hike, all on the south side of the park road, going clockwise, starting
at Skull Rock and ending in the campground. (See trail diagram above.)
Let's start with some other photos of the eponymous Skull Rock taken
at different times of day:
Here's an unknown person to give
some perspective re: the size of Skull Rock.
The skull is a little creepier the closer you get:
OK, let's hike, heading southwest toward the campground.
I consider this section to be more of a
nature trail because of all the signs re: the desert ecosystem.
Although it's undulating, this half mile is significantly easier to
negotiate than the trail on the other side of the road.
The trail sometimes goes through
soft sand in washes on both sides of the road.
Me and my shadow; the sign
describes the delicate balance of the ecosystem, describing how the
California Juniper tree and
desert wildlife are dependent on each other for their mutual survival.
This is the only place in the
park where I remember seeing this kind of
unusual rock "stripe" between the
boulders. I don't know how it was formed.
Here's another conundrum:
Why are the boulders
on the left rounded and the ones
on the right pointed?
Desert Paintbrush: you
can't miss the bright red in
an otherwise relatively colorless
Just before half a mile the trail makes a wide S-turn on the ridge above
the Jumbo Rocks Campground and drops down past a clump of Mojave yucca
in bloom to the paved road going through the campground:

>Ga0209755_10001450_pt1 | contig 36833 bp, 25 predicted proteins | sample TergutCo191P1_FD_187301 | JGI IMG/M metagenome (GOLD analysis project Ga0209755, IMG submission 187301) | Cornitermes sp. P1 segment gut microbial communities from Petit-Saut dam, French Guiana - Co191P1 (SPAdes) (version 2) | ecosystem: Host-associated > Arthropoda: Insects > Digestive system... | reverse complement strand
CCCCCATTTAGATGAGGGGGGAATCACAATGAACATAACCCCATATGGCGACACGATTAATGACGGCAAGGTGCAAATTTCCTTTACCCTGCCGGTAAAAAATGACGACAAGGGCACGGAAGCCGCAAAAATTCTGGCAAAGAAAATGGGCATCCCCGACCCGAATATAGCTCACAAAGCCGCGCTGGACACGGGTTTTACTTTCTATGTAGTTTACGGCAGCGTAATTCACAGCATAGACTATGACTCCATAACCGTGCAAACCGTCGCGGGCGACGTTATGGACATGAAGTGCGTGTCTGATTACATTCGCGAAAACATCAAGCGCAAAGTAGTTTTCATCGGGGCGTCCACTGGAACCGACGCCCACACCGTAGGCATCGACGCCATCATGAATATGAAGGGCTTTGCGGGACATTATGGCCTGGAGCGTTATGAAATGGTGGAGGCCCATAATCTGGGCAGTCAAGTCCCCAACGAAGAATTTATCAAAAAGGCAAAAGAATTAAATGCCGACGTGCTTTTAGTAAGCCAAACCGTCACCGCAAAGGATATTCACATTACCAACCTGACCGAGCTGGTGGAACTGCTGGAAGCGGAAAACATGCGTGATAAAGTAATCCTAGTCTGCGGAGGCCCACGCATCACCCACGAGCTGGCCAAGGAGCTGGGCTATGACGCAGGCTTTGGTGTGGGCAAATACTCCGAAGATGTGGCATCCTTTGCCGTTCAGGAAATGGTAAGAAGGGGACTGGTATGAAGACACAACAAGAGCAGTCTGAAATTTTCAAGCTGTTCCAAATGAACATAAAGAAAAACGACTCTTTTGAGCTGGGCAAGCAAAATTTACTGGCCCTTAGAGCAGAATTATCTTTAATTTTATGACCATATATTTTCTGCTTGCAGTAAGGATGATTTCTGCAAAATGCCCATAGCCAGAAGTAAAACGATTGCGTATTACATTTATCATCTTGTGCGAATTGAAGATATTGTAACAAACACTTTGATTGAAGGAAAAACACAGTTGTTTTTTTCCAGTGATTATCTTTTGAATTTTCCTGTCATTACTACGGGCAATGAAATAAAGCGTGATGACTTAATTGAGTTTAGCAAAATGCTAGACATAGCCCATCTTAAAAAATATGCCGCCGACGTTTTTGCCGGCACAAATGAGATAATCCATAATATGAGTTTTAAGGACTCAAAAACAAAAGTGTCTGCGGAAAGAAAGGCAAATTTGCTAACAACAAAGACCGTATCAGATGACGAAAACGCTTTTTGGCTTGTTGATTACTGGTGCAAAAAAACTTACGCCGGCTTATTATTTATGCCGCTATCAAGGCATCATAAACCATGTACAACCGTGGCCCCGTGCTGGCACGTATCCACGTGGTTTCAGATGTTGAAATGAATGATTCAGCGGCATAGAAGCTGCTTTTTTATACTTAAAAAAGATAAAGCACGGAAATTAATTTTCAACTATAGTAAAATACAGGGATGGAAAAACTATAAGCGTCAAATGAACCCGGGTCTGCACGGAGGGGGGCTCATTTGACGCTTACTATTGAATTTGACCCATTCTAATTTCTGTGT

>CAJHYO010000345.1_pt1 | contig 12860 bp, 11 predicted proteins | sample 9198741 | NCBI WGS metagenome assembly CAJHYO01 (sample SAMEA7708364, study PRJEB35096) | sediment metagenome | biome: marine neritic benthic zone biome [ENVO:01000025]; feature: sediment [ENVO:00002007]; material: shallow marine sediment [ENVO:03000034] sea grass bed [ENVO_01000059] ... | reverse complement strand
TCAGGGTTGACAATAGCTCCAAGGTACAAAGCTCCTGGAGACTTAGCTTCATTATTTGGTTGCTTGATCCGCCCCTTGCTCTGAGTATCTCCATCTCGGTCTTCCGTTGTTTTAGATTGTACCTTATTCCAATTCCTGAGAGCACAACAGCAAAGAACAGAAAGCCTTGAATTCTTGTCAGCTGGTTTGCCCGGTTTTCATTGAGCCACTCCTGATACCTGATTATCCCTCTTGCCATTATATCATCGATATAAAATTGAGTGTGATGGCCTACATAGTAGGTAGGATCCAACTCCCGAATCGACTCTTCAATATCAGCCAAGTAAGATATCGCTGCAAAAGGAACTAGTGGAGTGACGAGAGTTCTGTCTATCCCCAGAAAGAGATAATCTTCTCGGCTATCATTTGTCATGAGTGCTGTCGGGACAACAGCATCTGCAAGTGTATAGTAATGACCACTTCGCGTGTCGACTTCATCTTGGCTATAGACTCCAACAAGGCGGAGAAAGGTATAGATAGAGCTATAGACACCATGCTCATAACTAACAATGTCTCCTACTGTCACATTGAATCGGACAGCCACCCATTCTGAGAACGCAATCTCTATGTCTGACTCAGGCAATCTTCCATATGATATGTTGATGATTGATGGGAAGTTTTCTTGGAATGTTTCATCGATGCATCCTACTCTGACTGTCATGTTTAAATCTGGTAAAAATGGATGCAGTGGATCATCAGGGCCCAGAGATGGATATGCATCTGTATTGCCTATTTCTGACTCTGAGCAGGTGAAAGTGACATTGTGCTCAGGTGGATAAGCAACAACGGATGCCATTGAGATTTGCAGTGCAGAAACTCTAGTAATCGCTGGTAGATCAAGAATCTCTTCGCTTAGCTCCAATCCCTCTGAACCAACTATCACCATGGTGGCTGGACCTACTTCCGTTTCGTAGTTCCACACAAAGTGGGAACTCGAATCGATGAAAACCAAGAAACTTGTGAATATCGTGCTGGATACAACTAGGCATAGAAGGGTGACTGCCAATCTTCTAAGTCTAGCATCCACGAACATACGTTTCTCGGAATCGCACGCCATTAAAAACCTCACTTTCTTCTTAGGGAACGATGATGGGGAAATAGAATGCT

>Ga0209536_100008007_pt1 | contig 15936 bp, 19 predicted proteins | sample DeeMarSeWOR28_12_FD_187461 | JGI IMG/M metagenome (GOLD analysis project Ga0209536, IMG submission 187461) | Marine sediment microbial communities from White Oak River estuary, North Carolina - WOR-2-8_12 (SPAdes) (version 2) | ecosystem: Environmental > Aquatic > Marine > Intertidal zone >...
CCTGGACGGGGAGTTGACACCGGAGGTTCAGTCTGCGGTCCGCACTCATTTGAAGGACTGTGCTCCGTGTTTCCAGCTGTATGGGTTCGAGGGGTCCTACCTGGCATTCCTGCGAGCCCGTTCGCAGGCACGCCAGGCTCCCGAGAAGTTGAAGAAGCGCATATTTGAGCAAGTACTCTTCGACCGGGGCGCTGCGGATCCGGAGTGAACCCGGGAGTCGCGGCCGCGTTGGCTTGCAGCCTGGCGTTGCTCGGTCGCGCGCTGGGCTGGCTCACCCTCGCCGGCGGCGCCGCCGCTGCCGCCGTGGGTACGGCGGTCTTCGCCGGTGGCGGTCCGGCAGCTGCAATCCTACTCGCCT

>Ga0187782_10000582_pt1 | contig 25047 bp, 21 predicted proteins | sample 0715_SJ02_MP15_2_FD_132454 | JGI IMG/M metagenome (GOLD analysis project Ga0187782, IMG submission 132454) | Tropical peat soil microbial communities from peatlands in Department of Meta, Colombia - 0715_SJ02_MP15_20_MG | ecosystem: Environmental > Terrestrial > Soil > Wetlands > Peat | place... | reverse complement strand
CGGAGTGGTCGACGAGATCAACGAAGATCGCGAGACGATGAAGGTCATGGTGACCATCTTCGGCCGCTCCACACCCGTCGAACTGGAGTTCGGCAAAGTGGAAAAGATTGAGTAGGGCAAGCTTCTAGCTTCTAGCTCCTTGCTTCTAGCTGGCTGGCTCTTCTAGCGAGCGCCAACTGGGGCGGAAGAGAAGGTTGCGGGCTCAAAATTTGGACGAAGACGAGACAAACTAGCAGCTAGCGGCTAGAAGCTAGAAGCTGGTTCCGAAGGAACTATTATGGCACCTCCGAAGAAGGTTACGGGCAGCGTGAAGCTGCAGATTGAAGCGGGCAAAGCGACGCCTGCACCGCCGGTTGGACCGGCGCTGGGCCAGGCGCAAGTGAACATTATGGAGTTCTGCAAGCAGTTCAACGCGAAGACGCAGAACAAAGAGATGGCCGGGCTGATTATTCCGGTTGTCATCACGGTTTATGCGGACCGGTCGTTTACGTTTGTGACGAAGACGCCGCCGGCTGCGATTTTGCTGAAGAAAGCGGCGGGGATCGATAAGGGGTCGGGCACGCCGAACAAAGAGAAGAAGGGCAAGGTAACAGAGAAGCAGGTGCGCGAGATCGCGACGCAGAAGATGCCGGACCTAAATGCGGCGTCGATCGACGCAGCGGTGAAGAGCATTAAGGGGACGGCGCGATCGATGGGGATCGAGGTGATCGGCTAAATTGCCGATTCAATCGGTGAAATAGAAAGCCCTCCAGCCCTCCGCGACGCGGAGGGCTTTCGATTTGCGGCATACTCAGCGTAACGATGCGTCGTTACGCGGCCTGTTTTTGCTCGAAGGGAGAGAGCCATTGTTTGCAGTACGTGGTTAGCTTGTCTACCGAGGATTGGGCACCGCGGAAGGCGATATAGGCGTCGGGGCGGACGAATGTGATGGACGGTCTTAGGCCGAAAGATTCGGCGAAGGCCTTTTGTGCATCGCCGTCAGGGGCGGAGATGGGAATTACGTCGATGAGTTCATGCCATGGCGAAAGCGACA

It's another half mile on the campground road past the small but attractive
campsites set among the boulders, some restrooms if you need them, and out
the other side to the main park road:
Above and below: This
campground has about 100 sites and they were full all week.
After walking through the campground you'll come to a trail that crosses the main park
road. The Skull Rock loop continues on the other side:
THE NORTHERN SEGMENT OF THE TRAIL
Ah. Now we're over to the part of this loop that I like the best
because it's less traveled, more wild . . . and therefore
more interesting to me.
Let's head 7/10ths of a mile northeast, back to the skull. Get ready
for some awesome rock formations, narrow slots, wide panoramas, deeper
washes, and higher ridges. Here are some representative pictures
in addition to those shown earlier, in
order going clockwise on the loop:
There are a lot of rock steps on this side of the loop:
When the trail is on the ridge in the
next two photos, you can see the park road for a little while.
I didn't even notice it while hiking because I was too
busy looking at the fabulous scenery and watching my footing!
Most of the time, rocks and hillsides block the
view of the road and the trail feels remote.
There are so many cool boulders, big rock formations,
and massive areas of bedrock along this trail, like in the next photo, that would
be really fun to explore off-trail for hikers with more time than I had. That's one
good reason to stay in a nearby campground rather than outside the park.
The trail repeatedly roller-coasters down into washes or
gullies and back up to ridges:
In the last quarter mile the trail goes through a soft,
wide wash and comes to a fun part of the loop with a slot canyon with
several boulders to maneuver through. I showed Jim going through the
most narrow one farther up in this entry.
"X" marks the spot.
Looking back at two of the narrow
passages around tall boulders
Looking ahead to the climb
up to the last ridge before Skull Rock
View back to the slot canyon
(arrow) from part way up that hill
Another view back
View across the road (can't see it here)
to Skull Rock from the last ridge; I gave the skull a red dot.
See why I like that trail so much???
And that's only a few of the scenes along the way.
There's a lot to enjoy along this part of the loop, even if you don't
explore and climb the rocks.
Next entry: the Split Rock Loop Trail with a side
trip to Face Rock (hmmm . . . Skull Rock and now Face
"Runtrails & Company" - Sue Norwood, Jim O'Neil,
Cody the ultra Lab, and Casey-pup
© 2016 Sue Norwood and Jim O'Neil